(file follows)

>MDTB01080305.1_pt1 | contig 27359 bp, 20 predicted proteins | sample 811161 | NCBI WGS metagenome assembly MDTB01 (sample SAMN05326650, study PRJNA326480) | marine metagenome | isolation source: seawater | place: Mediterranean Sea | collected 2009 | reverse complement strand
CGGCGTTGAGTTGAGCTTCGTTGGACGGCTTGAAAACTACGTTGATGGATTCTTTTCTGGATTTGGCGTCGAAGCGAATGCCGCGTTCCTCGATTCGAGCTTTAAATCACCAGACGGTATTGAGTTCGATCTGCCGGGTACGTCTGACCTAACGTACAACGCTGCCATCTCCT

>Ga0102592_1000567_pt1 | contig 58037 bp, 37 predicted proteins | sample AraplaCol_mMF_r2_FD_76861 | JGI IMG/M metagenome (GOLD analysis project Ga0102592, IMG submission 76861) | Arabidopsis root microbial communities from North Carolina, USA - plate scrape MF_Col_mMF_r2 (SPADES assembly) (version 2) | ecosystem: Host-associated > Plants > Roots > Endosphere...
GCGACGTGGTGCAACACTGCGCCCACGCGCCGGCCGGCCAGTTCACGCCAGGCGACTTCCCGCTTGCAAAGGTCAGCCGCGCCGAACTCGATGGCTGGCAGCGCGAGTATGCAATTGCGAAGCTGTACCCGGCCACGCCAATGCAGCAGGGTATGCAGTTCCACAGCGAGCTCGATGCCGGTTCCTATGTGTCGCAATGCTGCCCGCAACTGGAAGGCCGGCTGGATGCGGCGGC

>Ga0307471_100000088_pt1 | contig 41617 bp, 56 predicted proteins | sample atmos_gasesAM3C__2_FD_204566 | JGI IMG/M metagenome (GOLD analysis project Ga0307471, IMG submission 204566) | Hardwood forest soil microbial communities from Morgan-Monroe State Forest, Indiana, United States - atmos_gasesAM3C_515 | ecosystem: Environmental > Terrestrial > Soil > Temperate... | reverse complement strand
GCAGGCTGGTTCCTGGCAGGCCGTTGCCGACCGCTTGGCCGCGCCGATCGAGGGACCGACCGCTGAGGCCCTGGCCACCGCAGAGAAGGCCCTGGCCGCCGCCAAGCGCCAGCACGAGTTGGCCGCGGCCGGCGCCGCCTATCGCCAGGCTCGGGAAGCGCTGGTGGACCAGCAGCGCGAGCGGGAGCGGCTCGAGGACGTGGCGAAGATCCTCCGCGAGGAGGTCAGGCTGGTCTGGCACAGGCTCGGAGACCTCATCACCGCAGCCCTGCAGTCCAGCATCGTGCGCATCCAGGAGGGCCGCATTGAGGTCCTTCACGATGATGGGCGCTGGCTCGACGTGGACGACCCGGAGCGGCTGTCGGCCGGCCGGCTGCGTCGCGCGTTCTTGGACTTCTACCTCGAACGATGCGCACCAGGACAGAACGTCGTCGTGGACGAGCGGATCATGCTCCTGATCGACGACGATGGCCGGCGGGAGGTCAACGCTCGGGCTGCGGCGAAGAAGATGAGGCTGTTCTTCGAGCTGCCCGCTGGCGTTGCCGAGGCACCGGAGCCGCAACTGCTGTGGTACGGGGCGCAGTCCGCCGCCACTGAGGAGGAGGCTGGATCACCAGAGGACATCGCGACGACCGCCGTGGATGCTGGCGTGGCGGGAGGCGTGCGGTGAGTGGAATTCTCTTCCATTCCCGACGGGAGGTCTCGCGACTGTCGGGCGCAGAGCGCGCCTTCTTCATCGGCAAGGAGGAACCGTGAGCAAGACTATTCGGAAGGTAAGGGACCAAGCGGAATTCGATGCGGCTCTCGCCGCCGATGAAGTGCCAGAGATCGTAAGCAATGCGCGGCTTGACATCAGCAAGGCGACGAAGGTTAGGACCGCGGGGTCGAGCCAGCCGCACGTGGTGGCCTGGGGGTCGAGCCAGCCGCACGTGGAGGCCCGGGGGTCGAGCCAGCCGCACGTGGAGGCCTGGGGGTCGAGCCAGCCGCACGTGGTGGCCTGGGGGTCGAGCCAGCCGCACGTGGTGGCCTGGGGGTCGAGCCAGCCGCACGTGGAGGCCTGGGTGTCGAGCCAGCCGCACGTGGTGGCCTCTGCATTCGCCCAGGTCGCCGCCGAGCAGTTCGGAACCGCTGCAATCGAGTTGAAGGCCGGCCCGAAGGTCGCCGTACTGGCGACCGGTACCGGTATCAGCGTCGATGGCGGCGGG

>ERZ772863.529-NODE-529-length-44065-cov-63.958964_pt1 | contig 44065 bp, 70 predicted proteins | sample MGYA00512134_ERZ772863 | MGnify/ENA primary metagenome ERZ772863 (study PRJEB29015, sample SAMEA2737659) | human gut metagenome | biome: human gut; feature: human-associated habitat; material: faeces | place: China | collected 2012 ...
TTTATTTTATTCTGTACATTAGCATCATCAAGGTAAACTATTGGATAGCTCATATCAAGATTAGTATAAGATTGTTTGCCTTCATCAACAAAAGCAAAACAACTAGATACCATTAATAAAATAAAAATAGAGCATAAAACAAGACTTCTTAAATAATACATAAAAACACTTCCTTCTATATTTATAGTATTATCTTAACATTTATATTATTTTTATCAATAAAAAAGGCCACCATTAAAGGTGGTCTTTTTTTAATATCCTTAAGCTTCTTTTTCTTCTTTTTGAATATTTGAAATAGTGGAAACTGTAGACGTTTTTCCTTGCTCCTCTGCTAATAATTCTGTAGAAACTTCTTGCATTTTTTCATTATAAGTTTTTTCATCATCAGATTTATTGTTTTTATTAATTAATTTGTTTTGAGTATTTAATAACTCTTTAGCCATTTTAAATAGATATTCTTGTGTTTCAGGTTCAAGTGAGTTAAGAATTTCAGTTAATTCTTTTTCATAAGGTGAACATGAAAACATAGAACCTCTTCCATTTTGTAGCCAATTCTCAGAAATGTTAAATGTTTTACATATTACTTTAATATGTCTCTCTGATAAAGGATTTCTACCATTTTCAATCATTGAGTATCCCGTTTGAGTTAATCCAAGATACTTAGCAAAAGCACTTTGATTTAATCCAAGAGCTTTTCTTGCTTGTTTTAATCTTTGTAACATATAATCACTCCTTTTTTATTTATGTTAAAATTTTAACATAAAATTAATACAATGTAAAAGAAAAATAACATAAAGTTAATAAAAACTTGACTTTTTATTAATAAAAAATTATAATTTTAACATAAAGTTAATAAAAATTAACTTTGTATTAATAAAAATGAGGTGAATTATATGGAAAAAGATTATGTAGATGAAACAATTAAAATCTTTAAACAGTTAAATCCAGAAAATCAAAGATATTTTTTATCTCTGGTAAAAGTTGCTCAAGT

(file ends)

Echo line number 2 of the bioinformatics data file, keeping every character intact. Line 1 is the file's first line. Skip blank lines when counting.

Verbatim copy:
CGGCGTTGAGTTGAGCTTCGTTGGACGGCTTGAAAACTACGTTGATGGATTCTTTTCTGGATTTGGCGTCGAAGCGAATGCCGCGTTCCTCGATTCGAGCTTTAAATCACCAGACGGTATTGAGTTCGATCTGCCGGGTACGTCTGACCTAACGTACAACGCTGCCATCTCCT